When it comes to Cybersecurity, Situational Awareness is Key

7 April 2021 | 398 Shares

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It’s a challenging time to work in cybersecurity. 2020 saw a dramatic uptick in cyber threats as cybercriminals took full advantage of the pandemic, exploiting attack surface weaknesses that resulted from the rush to support working from home at scale and mounting sophisticated phishing campaigns to prey on a global population desperate for information. We also saw the first large scale supply chain attack with the SolarWinds breach affecting over 18,000 organisations worldwide.

Those hoping for a quieter 2021 have been sadly disappointed. There have been over a dozen zero-days in the past three months alone, affecting countless organisations across the world. And while many thought that the SolarWinds attack set the standard for the impact a vulnerability could have, we’re already dealing with a new attack that dwarfs it in scale, targeting a Microsoft Exchange Server remote code execution vulnerability. While it started with espionage actors Hafnium, ESET Research shows that at least 10 APT groups have exploited Microsoft Exchange vulnerability, with ransomware actors leveraging it as well. At the time the vulnerability was announced, RiskIQ identified 400,000 on-premise Exchange Servers that were exposed to the internet and vulnerable, and we’ve been working with Microsoft to track those Exchange Servers still in need of updating.

From both a geopolitical and criminal perspective, the internet has become a primary battleground, and security teams find that they ignore it at their peril. Continuing with the military analogies, situational awareness is vital. While most organisations have good situational awareness inside the corporate network, they are blind to much of what is going on across the vastness of the internet and whether it potentially affects them.

Never has the 2500-year-old quote by Chinese General Sun Tzu been more relevant: “If you know the enemy and know yourself, you need not fear the result of a hundred battles. If you know yourself but not the enemy, for every victory gained you will also suffer a defeat. If you know neither the enemy nor yourself, you will succumb in every battle.” When it comes to the internet, most organisation fall short on both counts.

“To know yourself” starts by having an accurate understanding of what you own that is exposed to the internet. This goes beyond just knowing the whereabouts of high-level assets such as your web sites, as they are made up of many different components; the underlying operating system, frameworks, third-party applications, plugins, trackers, and so on. Each component works to form a part of the website to deliver a user experience that people now expect. However, given that many of the building blocks used are so ubiquitous, malicious actors who successfully craft an exploit against one of these building blocks can re-use the same exploit across an abundance of websites. As high severity exploits are reported, the first question security teams need to answer is ‘is our organisation vulnerable’. By having an up to date view of your attack surface and its makeup, this analysis can take place quickly, as can remediation if needed.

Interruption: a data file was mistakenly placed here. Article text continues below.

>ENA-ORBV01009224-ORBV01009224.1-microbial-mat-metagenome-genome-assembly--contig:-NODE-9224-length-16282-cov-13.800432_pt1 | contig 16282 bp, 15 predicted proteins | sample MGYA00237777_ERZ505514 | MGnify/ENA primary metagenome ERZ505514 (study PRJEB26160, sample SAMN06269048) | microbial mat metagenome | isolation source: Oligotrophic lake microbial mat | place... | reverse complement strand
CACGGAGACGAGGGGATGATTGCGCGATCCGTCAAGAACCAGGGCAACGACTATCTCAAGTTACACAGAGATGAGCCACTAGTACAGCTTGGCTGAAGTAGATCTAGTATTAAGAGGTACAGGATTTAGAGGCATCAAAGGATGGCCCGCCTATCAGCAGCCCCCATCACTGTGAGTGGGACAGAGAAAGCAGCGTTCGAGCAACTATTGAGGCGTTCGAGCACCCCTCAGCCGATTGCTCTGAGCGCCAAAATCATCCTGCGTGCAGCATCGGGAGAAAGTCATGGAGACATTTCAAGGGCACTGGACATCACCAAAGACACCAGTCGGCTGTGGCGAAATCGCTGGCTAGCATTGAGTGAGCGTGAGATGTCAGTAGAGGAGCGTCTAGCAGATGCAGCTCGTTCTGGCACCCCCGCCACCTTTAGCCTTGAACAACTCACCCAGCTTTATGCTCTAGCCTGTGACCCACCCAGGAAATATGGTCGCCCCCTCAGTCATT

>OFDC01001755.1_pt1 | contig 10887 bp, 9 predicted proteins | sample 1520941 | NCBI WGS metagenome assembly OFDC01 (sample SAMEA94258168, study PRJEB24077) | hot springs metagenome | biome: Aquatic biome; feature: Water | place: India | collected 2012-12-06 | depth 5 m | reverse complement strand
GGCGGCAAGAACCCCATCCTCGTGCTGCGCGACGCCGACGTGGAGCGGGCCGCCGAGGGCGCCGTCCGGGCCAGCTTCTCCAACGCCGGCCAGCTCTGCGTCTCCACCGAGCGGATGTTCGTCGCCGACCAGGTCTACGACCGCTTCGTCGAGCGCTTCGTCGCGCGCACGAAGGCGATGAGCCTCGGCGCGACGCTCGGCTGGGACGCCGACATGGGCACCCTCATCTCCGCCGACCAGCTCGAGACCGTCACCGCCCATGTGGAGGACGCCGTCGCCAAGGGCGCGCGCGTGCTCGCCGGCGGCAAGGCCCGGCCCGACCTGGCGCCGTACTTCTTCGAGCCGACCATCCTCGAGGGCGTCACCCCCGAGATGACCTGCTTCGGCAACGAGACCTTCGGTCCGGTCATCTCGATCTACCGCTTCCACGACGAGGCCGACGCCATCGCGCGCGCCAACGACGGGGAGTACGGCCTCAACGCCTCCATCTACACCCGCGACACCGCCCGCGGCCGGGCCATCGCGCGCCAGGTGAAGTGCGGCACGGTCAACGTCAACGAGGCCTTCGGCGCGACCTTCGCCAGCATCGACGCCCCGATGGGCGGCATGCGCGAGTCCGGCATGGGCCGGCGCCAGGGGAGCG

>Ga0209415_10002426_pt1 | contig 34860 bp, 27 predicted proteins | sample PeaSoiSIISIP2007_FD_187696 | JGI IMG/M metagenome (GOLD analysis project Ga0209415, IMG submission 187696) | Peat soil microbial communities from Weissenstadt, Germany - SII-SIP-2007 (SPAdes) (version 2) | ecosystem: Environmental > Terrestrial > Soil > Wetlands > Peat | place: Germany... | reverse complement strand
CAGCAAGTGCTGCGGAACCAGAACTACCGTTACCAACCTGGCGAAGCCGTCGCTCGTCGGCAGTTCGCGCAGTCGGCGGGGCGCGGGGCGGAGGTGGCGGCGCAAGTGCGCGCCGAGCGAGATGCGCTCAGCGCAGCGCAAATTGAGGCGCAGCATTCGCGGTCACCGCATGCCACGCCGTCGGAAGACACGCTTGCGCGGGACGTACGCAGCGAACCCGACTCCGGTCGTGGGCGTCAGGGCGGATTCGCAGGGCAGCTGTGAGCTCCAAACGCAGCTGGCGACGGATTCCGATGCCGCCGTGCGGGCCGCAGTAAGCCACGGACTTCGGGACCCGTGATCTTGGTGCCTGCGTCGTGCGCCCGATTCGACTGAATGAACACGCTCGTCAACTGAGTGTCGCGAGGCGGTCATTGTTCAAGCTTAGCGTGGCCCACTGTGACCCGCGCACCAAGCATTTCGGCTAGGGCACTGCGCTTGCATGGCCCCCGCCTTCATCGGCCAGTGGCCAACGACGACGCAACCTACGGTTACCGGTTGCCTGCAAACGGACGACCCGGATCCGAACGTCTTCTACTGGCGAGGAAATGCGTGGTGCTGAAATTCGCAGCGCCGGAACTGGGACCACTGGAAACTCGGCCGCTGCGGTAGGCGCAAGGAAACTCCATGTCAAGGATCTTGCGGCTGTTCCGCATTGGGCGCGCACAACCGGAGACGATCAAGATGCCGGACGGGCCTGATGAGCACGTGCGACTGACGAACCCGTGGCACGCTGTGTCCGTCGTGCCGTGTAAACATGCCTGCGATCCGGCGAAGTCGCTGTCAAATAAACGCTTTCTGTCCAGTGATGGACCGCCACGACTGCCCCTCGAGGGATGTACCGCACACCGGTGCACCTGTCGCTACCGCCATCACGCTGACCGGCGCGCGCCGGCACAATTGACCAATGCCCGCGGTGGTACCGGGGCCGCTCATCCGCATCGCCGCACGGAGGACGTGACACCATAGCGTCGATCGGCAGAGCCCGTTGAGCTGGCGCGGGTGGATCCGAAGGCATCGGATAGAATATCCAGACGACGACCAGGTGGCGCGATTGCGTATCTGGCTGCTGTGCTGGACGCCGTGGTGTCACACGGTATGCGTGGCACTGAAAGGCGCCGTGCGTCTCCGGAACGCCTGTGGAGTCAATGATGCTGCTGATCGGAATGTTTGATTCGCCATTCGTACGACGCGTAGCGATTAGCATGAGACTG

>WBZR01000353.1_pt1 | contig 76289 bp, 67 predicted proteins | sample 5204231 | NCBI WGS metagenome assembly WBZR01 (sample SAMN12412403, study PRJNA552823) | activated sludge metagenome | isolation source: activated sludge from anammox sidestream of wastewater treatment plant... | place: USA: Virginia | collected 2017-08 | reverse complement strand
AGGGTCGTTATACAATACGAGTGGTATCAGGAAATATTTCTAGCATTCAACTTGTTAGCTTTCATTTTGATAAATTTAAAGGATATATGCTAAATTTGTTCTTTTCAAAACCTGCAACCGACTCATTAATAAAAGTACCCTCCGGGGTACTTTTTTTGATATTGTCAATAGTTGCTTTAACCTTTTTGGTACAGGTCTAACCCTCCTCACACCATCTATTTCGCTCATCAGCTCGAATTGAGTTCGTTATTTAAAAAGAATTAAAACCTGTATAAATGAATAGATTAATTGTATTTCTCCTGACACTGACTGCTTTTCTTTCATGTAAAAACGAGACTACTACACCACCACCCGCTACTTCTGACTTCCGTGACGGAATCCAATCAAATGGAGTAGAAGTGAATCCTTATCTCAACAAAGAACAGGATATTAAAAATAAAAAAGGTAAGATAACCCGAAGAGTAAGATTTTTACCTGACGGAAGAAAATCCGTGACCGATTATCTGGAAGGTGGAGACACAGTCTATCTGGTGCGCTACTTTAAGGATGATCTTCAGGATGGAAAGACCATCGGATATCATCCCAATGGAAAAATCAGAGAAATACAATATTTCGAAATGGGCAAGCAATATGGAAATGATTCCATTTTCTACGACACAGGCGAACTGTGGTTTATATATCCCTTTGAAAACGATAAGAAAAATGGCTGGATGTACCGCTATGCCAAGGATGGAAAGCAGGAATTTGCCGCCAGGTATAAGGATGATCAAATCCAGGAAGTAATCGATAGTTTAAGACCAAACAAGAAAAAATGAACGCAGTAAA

“To know your enemy” requires access to internet reconnaissance in depth to understand the threat actors behind a given attack, their tactics, techniques and procedures, the assets they possess to carry out the attack and the specific attack vectors being used. Wider listening on the deep and dark web can also add additional context in understanding the adversary. Investigating an adversary takes time, even when the information is readily available. To deal with the sheer number of events that occur daily, automation is required to integrate internet visibility into core security applications used within security operations, using techniques such as reputation scoring and event enrichment to automate responses.

To summarise, when it comes to defending your organisation on the internet, visibility is vital. You can’t protect what you don’t know about, and you can’t proactively defend against targeted attacks if you have no visibility of the attacker and their infrastructure.

RiskIQ┬áis the pioneer and leader in Internet Intelligence and Attack Surface Management. For the past 11 years, it’s been continuously collecting, analysing and curating internet data to help organisations address this challenge. Its approach is redefining security programmes and closing gaps in traditional perimeter defence.


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